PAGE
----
Artistic Licence: Artists before they became Artists

3 mins
Share via

Every collector has their own motivation for investing in art. The preservation of value, the genre, the subject matter, the potential for value gain, filling a space perfectly but beneath all of those reasons there is one commonality, the connection with the artist. It is the artist we look to for an explanation and the inspiration behind their work and for that we often need to dig a little deeper than their catalogue.

In this article we look at the careers of seven artists. Some, in the case of Andy Warhol for instance, have had a relatively smooth career arc from early opportunities to full-time artist but others found themselves doing the polar opposite before their creativity could support them consistently.

Andy Warhol – Graphic Designer

Arguably Andy Warhol had the smoothest transition from supporting act to main event. When he moved to New York in 1949 aged 21, his design portfolio caught the attention of fashion magazine editors. In the post-war period, the advertising industry wanted to break away from tradition, seeking a style that was more experimental. Warhol’s approach answered that brief, and a steady stream of commercial work came his way. He illustrated shoes for Harper’s Bazaar and Glamour magazines and was in demand designing window displays for New York’s iconic departments stores. A visionary approach to the power of brand, popular and celebrity culture saw him earn $53,000 by 1959, almost half-a-million dollars in today’s money. He never looked back. Last year his portrait of Marilyn Monroe became the most expensive piece of artwork by an American artist ever sold at auction, selling for a record-breaking $195 million.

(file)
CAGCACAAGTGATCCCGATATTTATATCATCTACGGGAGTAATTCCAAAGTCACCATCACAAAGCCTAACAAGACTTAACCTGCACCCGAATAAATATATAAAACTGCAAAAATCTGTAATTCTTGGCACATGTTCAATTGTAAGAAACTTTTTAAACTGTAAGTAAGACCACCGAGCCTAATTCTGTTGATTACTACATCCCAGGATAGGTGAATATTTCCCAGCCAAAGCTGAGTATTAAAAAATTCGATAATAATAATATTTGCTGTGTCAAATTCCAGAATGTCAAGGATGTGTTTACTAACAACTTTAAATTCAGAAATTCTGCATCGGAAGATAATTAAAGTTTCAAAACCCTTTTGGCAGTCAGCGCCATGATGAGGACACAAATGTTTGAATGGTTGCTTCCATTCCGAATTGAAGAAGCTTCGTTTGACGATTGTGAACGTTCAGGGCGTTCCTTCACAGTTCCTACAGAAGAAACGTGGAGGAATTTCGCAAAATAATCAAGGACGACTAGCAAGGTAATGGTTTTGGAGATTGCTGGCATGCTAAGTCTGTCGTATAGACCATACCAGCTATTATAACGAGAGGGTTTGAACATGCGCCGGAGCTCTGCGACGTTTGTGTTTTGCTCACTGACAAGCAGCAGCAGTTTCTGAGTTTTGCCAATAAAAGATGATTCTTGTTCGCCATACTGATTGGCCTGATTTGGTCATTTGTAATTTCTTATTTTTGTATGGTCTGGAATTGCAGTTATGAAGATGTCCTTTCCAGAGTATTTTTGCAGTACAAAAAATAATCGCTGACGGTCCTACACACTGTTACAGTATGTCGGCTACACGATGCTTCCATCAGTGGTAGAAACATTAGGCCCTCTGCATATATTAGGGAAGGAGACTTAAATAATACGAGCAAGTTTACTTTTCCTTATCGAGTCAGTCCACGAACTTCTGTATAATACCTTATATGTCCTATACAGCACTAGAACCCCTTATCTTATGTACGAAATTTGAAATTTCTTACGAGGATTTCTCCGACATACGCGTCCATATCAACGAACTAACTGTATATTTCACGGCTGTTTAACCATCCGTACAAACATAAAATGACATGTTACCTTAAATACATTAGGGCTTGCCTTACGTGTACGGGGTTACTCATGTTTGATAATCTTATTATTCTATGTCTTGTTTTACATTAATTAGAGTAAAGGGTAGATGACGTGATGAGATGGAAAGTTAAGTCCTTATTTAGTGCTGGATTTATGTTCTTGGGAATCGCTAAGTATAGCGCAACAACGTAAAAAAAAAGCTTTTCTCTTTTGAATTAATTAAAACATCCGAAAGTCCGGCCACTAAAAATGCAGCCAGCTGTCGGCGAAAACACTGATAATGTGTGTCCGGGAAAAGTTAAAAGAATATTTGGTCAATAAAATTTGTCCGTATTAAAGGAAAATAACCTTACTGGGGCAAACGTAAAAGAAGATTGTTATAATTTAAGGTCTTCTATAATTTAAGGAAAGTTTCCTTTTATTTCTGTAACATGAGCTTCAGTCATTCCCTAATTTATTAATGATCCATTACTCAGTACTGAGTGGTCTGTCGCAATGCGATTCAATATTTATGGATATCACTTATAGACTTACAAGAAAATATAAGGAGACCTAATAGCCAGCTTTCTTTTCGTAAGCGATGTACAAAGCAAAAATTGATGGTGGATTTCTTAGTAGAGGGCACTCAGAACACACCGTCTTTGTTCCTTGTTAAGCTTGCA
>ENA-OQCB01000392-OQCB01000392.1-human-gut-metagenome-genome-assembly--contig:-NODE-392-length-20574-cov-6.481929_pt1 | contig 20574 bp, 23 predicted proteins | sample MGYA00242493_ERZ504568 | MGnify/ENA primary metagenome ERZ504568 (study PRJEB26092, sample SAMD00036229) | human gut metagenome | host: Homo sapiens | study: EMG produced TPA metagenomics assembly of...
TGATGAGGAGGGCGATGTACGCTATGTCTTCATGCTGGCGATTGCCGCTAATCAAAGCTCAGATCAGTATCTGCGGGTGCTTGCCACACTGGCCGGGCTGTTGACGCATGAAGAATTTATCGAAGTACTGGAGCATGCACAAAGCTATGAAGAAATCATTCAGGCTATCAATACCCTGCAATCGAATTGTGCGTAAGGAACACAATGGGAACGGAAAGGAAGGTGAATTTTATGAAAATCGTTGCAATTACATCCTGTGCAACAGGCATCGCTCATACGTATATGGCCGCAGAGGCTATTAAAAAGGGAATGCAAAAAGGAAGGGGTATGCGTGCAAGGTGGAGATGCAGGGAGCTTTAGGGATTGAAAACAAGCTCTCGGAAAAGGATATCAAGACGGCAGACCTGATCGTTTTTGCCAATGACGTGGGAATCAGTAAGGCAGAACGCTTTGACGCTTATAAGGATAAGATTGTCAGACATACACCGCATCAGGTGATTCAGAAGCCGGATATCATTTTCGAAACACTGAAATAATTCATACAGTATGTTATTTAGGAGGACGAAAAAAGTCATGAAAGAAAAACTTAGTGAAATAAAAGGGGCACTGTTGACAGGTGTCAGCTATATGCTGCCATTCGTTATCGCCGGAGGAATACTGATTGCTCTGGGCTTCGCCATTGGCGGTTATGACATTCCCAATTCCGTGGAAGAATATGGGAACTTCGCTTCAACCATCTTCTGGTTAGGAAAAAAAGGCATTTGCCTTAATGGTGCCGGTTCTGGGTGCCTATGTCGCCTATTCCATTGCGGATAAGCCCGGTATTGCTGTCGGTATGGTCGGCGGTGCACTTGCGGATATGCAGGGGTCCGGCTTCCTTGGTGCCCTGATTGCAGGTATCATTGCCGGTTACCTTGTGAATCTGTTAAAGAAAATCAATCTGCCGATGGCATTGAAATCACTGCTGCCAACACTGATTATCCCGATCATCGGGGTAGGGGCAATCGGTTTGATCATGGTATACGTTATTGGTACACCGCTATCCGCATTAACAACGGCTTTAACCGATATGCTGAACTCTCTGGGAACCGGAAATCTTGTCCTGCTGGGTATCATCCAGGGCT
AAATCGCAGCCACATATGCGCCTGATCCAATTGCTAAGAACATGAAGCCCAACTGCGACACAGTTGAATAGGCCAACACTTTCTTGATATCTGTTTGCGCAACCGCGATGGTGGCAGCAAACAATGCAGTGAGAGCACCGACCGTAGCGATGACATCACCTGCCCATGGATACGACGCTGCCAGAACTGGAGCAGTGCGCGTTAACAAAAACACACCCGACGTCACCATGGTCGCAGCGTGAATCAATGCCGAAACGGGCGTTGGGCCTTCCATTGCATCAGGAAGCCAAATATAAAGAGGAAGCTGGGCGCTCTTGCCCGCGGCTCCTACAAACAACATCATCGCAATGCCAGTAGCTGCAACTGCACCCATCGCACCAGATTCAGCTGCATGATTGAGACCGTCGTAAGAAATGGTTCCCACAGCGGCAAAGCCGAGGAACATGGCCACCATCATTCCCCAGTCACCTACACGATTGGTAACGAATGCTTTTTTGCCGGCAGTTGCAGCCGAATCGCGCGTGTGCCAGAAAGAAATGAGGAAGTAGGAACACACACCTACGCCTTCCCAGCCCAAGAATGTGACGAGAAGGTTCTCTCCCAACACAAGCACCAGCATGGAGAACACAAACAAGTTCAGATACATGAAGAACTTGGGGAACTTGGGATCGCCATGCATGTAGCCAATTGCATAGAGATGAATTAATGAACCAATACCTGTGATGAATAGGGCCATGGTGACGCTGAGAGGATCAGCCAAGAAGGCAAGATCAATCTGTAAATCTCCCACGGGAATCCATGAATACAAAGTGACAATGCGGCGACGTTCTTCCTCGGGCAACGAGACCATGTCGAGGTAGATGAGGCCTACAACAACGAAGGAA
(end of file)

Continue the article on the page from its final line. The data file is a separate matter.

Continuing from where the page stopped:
Richard Serra – Furniture Removal

Sculptor Richard Serra went above and beyond during the Sixties when he needed to self-fund his minimalist artwork. He started a furniture removals business in New York named “Low-Rate Movers” – giving off a strong ‘Man with a Van’ feel. Not only did his efforts sustain him, but he also employed his art friends who were in a similar position. Artist and composer Philip Glass was one, who worked both as his assistant, helping him install shows, and as part of the removal business, moving people’s ephemera up and down apartment stairs. When you consider the ‘muscular’ nature of his work, the sheer heft of his large-scale abstract steel sculptures makes his early “career” choice less surprising.  

Jeff Koons – Commodities Broker

After graduating from college Jeff Koons moved to New York, a common theme throughout this article, and worked at the membership desk of the Museum of Modern Art before becoming a commodities broker on Wall Street in the early 1980s. That work helped to finance his art endeavours until 1985 when his show Equilibrium captured the imagination - “One Ball Total Equilibrium Tank”, a Spalding basketball floating in the centre of a glass tank described by Koons as 'the penultimate state of being', neither death nor life, but a suspended state of rest. From that moment his career was not at rest and his finance days were behind him.  

After the basketball came a child’s inflatable toy, followed by a shiny stainless-steel rabbit ‘balloon’ sculpture the very next year; it sold at Christie’s in 2019 for $91.1 million, breaking the record at auction for a work by a living artist.